Zzzz your way to better health

Jun 01, 2023

Whether we are talking about general health, physical, weight, mental, academic or behavioral health there is one thing that we have to start with, always:


No matter the concern in the office, I start with sleep. Focus is off? Hyperactive? Increasing weight? Decreasing weight? Behavioral issues?

Tell me about your child's sleep.

Heck, start with your own. After all, I'm putting my pediatrician-hat to the side for a moment.

Tell me about your sleep last night. What did you do leading up to bedtime? When did you lay down? Turn off the lights? Close your eyes? Fall asleep? When did you awaken in the morning? Tell me about your level of refreshment when you were getting up.

I lead with a question about sleep in the vast majority of my clinical encounters as a physician. No matter if I am working with teens, younger kids, newborns (want to know about their parents' sleep!), or my time working with Marines as a general medical doc, I want to know about sleep. The same thing goes when I'm working with stressed out parents: your sleep matters!

When we don't get consistent, restful sleep, everything else gets hairy.

For example, I met a 12 year old girl this week in the office for her well visit. Growth, academics all on-point. I asked about her sleep. She is getting an estimated 6.5 hours of sleep every night. The CDC recommends that children her age get 9-12 hours of sleep per 24 hour period, and let's call it out: the vast majority of our kids aren't receiving the 9, let alone a mythical, magical 12 hours. (See this beautiful, CDC chart to find the recommended amounts of sleep for each member of your family).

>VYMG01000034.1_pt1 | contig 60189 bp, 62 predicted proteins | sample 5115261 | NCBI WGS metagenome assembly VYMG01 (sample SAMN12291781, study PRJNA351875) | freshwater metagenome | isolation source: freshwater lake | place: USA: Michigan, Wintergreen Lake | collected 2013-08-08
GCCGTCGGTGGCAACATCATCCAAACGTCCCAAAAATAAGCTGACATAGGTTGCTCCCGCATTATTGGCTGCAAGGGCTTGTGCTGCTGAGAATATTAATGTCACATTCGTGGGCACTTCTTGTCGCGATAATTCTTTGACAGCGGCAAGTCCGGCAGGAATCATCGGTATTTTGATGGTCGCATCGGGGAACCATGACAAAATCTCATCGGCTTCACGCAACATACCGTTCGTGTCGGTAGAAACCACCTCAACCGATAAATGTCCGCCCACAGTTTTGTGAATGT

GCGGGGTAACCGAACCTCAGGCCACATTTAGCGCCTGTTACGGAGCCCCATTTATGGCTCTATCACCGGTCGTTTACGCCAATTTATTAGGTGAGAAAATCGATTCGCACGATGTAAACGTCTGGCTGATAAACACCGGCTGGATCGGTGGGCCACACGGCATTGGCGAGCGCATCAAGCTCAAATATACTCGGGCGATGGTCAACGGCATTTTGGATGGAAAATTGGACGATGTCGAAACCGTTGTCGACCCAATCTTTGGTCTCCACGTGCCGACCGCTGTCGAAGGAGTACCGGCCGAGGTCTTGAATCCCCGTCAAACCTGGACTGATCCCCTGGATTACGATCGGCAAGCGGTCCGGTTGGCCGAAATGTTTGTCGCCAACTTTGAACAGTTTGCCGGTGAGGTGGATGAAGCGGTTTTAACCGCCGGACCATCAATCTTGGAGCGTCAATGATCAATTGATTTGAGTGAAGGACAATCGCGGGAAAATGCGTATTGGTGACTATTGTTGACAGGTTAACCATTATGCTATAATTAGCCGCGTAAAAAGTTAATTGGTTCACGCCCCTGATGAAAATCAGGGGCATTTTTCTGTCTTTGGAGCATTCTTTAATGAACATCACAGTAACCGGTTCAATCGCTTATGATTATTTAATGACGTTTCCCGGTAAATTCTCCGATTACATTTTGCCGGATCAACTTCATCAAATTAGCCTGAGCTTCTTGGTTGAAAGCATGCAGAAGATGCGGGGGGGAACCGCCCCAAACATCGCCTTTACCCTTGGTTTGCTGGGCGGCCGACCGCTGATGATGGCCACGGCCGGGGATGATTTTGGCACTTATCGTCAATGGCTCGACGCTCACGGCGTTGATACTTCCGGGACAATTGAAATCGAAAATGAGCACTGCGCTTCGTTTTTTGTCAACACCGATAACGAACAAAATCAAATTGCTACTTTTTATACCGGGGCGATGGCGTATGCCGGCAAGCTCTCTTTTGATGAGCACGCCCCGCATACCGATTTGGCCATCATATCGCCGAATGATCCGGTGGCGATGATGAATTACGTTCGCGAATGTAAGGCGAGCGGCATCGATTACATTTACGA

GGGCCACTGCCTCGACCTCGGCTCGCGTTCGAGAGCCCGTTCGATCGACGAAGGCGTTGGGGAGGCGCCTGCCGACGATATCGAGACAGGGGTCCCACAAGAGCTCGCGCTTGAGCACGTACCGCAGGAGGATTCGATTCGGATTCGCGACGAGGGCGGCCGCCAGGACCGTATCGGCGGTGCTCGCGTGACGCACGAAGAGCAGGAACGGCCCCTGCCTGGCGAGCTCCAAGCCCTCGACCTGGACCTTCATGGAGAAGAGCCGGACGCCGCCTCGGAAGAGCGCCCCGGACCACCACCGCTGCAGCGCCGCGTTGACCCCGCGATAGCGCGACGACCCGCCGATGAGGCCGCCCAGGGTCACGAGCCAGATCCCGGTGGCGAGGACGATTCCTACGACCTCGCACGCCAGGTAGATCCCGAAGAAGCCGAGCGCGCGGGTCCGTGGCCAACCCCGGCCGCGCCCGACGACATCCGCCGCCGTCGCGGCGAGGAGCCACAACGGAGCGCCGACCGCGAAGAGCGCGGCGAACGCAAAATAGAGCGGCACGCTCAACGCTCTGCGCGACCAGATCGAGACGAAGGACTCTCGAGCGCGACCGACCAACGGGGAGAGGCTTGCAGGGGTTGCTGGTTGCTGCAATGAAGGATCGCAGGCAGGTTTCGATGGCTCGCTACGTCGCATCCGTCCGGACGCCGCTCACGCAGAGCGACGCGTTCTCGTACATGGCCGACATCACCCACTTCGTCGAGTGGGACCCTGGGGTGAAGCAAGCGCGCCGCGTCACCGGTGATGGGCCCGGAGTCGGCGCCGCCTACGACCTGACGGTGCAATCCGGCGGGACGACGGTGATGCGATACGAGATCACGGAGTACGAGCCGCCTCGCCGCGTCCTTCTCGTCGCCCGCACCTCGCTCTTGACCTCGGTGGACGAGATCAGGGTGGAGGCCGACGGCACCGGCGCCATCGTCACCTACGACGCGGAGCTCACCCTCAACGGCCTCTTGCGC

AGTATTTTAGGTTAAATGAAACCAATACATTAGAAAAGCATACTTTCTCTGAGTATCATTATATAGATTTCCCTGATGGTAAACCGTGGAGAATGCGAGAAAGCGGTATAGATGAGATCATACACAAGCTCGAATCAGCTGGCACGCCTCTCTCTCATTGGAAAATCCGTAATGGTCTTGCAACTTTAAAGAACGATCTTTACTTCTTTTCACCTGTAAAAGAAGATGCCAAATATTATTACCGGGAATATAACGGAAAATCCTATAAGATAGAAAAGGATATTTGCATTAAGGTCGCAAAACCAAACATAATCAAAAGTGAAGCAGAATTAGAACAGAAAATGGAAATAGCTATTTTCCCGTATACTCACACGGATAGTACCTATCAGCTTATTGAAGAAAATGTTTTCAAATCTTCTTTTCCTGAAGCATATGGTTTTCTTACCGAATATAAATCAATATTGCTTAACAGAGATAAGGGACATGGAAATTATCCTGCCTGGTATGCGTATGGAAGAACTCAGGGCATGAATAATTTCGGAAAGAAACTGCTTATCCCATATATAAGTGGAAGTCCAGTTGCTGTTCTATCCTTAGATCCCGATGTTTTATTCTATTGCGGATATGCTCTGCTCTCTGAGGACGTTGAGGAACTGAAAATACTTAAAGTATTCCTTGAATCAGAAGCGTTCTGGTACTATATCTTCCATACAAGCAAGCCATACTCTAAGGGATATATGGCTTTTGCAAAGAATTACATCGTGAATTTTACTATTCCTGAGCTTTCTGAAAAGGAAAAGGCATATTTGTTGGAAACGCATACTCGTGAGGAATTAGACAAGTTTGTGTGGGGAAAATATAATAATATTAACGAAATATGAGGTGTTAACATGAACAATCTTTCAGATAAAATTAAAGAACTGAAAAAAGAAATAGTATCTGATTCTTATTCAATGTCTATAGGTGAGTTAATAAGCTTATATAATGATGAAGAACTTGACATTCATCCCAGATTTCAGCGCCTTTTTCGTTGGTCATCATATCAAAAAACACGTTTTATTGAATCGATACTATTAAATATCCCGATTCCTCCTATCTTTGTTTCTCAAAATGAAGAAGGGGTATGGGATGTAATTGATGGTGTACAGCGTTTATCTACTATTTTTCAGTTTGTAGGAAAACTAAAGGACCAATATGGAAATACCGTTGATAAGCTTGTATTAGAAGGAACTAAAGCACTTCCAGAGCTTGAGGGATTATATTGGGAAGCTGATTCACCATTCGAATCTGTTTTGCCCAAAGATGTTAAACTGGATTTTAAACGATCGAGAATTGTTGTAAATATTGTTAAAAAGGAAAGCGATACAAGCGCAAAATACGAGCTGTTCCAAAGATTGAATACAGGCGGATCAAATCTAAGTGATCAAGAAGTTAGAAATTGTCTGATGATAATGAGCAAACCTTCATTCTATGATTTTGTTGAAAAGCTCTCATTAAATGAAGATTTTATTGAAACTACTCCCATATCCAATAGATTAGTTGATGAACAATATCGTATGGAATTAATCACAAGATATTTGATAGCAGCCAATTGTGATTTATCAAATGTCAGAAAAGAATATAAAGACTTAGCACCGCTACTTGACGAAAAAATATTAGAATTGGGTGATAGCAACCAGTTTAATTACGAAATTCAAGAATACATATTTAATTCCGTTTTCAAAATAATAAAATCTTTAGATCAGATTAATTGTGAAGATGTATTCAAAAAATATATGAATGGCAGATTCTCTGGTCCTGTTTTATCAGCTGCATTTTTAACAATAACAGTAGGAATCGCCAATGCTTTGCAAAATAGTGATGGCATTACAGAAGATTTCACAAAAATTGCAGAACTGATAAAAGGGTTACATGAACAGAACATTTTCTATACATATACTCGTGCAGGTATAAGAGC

The key thing to notice for this child and her family: she had no "external" signs of sleep deprivation.... yet. The most important thing to do is to address the pattern - the habit of sleep deprivation - before it becomes a problem, where the stress of chronic sleep deprivation increases cortisol, disrupts neural pathways in the brain, impacts growth and behavior and academics and...

What's getting in the way?

So often, we believe that we "don't need that much sleep." But that is because we haven't tried it. We are saying that we don't need it to justify whatever it is that is getting in the way.

As adults, we think that we will "sleep when we die." Or "when I get done with this project, I can rest.

It's all a lie, as there is always something else that comes up.

For kids, is it academics? Sports/activities? A desire to "relax" with electronics (TV, social media, scrolling)? Connecting with friends into the wee hours of the night? Or... is there fear, anxiety or safety concerns, where the child is protecting themselves by sleeping as little as they can?

We all want a simple answer: this is how you sleep more. It is both simple and complex.

1) Get curious: how much sleep are your family members getting right now?

2) What's getting in the way of regular, restful sleep?

3) What experiment can you try today, to start shifting to more, restful sleep?


In our home, we have never had TVs in bedrooms. However, it has been an ongoing practice (read: mistakes have been made) to get cell phones out of the bedroom.

I've found that setting an alarm clock when needed to awaken is much more helpful than having the "excuse" of my cellphone next to my bed, beckoning me with every light sleep cycle. It's also so refreshing to not reach for my phone first thing in the morning (isn't it crazy how automatic that habit becomes)?

I didn't realize just how "hairy" life had gotten for me in the early years of parenting. I was chronically sleep-deprived by nature of being in medical training, as a parent of 2 young kids, and with a spouse who was often gone with call schedules or deployments. I also thought that I had to keep going into the wee hours to get more things done.

After a fortuitous illness, I found myself sleeping 9 hours per night and actually feeling refreshed in the morning. Holy moly - no wonder I was so stressed when I was giving myself only 2/3 of that before.

It's not "carving out time" to sleep. It's giving myself the rest, rejuvenation and care that I need to be so much nicer, focused, functional, and quite honestly the person I want to be during the day.

What is possible for you and your family?



Check out the Family in Focus with Wendy Schofer, MD Podcast!

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